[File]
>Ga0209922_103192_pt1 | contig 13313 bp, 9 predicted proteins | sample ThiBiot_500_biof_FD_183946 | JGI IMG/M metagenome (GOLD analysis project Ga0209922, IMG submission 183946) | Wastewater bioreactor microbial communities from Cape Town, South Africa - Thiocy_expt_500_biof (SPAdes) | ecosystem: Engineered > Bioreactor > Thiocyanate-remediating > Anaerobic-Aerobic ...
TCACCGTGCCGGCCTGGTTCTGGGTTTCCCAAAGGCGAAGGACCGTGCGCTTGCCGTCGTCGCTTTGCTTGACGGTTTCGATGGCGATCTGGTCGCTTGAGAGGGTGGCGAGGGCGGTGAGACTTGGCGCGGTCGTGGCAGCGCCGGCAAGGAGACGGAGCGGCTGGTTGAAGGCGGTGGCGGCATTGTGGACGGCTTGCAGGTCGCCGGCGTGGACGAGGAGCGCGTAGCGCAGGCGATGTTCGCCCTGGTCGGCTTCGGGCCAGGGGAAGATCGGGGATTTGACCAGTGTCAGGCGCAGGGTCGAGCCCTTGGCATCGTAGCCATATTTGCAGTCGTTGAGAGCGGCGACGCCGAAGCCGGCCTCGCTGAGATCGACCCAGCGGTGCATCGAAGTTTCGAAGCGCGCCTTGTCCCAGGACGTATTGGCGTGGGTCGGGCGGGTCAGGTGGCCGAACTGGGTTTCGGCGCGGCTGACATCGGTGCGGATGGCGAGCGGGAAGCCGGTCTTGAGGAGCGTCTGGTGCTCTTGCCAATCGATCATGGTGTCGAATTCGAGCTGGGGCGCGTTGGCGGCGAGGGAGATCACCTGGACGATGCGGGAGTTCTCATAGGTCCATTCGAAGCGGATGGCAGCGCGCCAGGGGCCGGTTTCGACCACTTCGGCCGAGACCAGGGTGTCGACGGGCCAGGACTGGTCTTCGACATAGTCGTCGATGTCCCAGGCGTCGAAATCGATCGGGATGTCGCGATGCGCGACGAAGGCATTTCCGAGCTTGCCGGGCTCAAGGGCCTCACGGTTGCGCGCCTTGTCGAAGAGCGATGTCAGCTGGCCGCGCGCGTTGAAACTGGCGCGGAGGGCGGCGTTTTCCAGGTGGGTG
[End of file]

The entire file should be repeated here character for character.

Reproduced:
>Ga0209922_103192_pt1 | contig 13313 bp, 9 predicted proteins | sample ThiBiot_500_biof_FD_183946 | JGI IMG/M metagenome (GOLD analysis project Ga0209922, IMG submission 183946) | Wastewater bioreactor microbial communities from Cape Town, South Africa - Thiocy_expt_500_biof (SPAdes) | ecosystem: Engineered > Bioreactor > Thiocyanate-remediating > Anaerobic-Aerobic ...
TCACCGTGCCGGCCTGGTTCTGGGTTTCCCAAAGGCGAAGGACCGTGCGCTTGCCGTCGTCGCTTTGCTTGACGGTTTCGATGGCGATCTGGTCGCTTGAGAGGGTGGCGAGGGCGGTGAGACTTGGCGCGGTCGTGGCAGCGCCGGCAAGGAGACGGAGCGGCTGGTTGAAGGCGGTGGCGGCATTGTGGACGGCTTGCAGGTCGCCGGCGTGGACGAGGAGCGCGTAGCGCAGGCGATGTTCGCCCTGGTCGGCTTCGGGCCAGGGGAAGATCGGGGATTTGACCAGTGTCAGGCGCAGGGTCGAGCCCTTGGCATCGTAGCCATATTTGCAGTCGTTGAGAGCGGCGACGCCGAAGCCGGCCTCGCTGAGATCGACCCAGCGGTGCATCGAAGTTTCGAAGCGCGCCTTGTCCCAGGACGTATTGGCGTGGGTCGGGCGGGTCAGGTGGCCGAACTGGGTTTCGGCGCGGCTGACATCGGTGCGGATGGCGAGCGGGAAGCCGGTCTTGAGGAGCGTCTGGTGCTCTTGCCAATCGATCATGGTGTCGAATTCGAGCTGGGGCGCGTTGGCGGCGAGGGAGATCACCTGGACGATGCGGGAGTTCTCATAGGTCCATTCGAAGCGGATGGCAGCGCGCCAGGGGCCGGTTTCGACCACTTCGGCCGAGACCAGGGTGTCGACGGGCCAGGACTGGTCTTCGACATAGTCGTCGATGTCCCAGGCGTCGAAATCGATCGGGATGTCGCGATGCGCGACGAAGGCATTTCCGAGCTTGCCGGGCTCAAGGGCCTCACGGTTGCGCGCCTTGTCGAAGAGCGATGTCAGCTGGCCGCGCGCGTTGAAACTGGCGCGGAGGGCGGCGTTTTCCAGGTGGGTG